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Our holdings include hundreds of glass and film negatives/transparencies that we've scanned ourselves; in addition, many other photos on this site were extracted from reference images (high-resolution tiffs) in the Library of Congress research archive. (To query the database click here.) They are adjusted, restored and reworked by your webmaster in accordance with his aesthetic sensibilities before being downsized and turned into the jpegs you see here. All of these images (including "derivative works") are protected by copyright laws of the United States and other jurisdictions and may not be sold, reproduced or otherwise used for commercial purposes without permission.

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[REV 25-NOV-2014]

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The Kodachrome Hills: 1942

The Kodachrome Hills: 1942

May 1943. "Nearly exhausted sulfur vat from which railroad cars are loaded. Freeport Sulphur Company at Hoskins Mound, Texas." View full size. 4x5 Kodachrome transparency by John Vachon, Office of War Information.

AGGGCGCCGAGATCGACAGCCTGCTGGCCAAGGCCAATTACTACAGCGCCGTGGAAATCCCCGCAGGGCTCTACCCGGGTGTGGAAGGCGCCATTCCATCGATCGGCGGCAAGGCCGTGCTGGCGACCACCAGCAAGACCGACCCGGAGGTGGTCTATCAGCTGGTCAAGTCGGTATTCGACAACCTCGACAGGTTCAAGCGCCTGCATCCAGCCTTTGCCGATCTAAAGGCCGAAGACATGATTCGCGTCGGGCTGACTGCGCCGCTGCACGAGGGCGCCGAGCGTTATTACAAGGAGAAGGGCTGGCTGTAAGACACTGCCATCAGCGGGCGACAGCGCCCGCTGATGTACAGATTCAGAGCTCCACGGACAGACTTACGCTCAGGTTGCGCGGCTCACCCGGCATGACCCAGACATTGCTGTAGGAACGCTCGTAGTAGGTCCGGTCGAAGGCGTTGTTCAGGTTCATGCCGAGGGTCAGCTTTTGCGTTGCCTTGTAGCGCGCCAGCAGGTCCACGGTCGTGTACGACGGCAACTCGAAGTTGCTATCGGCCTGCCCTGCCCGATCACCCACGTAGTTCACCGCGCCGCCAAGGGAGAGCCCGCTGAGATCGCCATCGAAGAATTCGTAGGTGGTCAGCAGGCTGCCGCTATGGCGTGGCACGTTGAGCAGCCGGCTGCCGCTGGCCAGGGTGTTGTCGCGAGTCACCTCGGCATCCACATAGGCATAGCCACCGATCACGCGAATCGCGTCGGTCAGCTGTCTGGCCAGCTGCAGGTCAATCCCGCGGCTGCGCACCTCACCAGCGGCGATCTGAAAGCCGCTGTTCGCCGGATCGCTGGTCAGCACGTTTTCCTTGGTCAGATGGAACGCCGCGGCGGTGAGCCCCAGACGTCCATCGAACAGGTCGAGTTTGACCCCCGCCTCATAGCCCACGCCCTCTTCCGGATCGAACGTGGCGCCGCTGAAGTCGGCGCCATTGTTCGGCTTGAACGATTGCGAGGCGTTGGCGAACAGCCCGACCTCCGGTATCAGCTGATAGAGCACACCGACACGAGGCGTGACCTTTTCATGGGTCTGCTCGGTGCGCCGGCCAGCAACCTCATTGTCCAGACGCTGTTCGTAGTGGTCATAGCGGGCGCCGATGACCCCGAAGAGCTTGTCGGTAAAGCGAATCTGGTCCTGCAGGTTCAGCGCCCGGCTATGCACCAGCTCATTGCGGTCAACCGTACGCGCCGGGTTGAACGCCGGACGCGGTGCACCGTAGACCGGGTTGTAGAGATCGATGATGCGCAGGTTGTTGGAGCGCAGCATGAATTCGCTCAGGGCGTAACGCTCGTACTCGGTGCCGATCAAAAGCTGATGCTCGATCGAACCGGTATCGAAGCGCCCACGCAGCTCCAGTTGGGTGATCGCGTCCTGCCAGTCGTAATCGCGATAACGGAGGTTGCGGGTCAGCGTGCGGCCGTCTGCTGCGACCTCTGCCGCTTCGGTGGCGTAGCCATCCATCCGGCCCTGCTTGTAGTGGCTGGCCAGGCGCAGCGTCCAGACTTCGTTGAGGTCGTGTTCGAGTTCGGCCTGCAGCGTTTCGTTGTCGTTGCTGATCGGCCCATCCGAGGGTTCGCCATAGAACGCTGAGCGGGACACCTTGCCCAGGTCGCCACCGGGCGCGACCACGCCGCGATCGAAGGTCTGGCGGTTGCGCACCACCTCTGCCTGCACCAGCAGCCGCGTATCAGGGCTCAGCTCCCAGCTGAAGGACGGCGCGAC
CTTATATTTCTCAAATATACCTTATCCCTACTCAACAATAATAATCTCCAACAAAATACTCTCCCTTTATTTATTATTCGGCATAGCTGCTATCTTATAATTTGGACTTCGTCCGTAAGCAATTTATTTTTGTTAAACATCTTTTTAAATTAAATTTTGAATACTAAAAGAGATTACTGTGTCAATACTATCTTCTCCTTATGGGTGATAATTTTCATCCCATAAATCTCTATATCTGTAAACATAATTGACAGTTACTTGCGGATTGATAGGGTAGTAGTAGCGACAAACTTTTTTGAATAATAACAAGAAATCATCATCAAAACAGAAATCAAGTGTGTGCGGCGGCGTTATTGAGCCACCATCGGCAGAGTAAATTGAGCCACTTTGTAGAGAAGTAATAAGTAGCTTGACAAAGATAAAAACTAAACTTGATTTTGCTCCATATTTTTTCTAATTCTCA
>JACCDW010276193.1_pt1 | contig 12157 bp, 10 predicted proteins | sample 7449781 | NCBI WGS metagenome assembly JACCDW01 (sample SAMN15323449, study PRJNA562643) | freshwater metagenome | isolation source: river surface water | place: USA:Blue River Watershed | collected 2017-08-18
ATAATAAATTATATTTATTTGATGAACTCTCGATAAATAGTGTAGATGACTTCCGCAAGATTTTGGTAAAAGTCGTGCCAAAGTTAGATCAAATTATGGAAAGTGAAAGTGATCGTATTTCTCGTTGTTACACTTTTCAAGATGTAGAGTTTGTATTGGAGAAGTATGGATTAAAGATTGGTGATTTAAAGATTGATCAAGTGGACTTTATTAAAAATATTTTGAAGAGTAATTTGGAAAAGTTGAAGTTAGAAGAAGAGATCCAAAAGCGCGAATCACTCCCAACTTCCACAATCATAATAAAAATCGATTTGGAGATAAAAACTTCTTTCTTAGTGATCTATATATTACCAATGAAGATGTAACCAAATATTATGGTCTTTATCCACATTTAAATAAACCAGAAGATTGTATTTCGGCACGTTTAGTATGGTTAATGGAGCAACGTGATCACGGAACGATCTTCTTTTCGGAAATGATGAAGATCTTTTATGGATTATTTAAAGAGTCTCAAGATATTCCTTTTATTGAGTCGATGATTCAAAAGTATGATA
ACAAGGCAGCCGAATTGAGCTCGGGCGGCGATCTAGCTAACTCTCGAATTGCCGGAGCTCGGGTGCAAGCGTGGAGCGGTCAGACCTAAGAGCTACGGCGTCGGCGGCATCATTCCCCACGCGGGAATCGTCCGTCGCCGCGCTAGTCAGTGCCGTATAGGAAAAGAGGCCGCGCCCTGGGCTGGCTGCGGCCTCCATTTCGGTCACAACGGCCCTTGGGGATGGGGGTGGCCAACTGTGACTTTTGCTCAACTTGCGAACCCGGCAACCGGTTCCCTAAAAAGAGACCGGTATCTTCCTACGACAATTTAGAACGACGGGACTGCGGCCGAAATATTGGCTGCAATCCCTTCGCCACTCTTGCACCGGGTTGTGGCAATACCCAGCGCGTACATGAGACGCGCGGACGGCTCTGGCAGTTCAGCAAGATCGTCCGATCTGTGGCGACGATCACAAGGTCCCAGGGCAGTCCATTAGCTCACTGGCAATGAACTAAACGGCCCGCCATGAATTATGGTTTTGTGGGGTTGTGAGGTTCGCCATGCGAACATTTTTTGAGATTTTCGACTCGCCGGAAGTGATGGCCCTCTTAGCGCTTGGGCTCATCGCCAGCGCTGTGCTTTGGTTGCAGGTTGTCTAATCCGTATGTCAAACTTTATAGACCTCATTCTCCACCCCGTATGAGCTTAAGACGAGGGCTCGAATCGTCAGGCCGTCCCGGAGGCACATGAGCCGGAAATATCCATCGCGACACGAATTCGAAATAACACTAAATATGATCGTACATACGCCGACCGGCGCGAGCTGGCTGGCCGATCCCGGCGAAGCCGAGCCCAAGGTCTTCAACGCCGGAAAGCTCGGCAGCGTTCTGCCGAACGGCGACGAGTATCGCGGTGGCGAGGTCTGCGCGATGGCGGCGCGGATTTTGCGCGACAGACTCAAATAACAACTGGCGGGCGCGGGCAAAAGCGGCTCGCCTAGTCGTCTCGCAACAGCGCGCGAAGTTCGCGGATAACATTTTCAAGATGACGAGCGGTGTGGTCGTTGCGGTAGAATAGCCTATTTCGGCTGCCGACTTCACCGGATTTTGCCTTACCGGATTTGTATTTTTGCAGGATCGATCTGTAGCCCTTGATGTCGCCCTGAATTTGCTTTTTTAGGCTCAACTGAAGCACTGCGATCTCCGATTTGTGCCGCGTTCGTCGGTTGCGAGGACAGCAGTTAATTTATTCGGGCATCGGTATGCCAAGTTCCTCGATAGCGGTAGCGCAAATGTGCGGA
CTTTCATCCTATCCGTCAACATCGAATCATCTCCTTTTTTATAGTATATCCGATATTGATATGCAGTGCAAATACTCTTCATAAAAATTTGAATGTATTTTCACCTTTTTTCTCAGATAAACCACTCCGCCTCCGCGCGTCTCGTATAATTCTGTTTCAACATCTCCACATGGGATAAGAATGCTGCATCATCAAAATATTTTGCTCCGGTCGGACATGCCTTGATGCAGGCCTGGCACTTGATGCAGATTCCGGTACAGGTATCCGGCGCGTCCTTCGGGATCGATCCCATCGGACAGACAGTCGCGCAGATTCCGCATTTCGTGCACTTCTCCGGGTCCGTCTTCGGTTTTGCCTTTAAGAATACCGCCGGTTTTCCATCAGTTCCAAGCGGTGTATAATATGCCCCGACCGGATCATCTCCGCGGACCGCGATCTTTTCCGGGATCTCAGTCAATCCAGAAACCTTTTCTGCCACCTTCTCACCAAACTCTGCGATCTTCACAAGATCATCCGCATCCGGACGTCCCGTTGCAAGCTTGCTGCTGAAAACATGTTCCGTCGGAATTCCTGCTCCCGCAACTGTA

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When I was a small child in Galveston, there would be scores of gondola cars on the same train, full of sulfur. Likely mined somewhere like this.

[This is where they stored the sulfur after it was extracted. - Dave]


Brent, Thanks for taking the time to explain.

Re: Crane

"Interesting. A crane on the rails. Was it attached to a rail car of some sort?"

If you look at the full size version of the picture you can see that the crane is part of a rail car. It is turned sideways to handle the sulfur which is why the back end sticks out over the sides of the rail car.

Crane cars are hardly uncommon. Most railroads have a wreck train on call at division points in the event of serious derailments and those trains invariably include a crane. For an industry like this where they are using trains to move product out of the pit a steam crane mounted on a railroad car is just about ideal - mobile and doesn't require extra space to move in. These days of course most open pit mines don't use rails to move product out but truck that would make your basic monster truck look like a Hot Wheel.


Interesting. A crane on the rails. Was it attached to a rail car of some sort?

SHORPY OLD PHOTO ARCHIVE | History in HD is a vintage photo archive featuring thousands of high-definition images from the 1850s to 1960s. (Available as fine-art prints from the Shorpy Archive.) The site is named after Shorpy Higginbotham, a teenage coal miner who lived 100 years ago.

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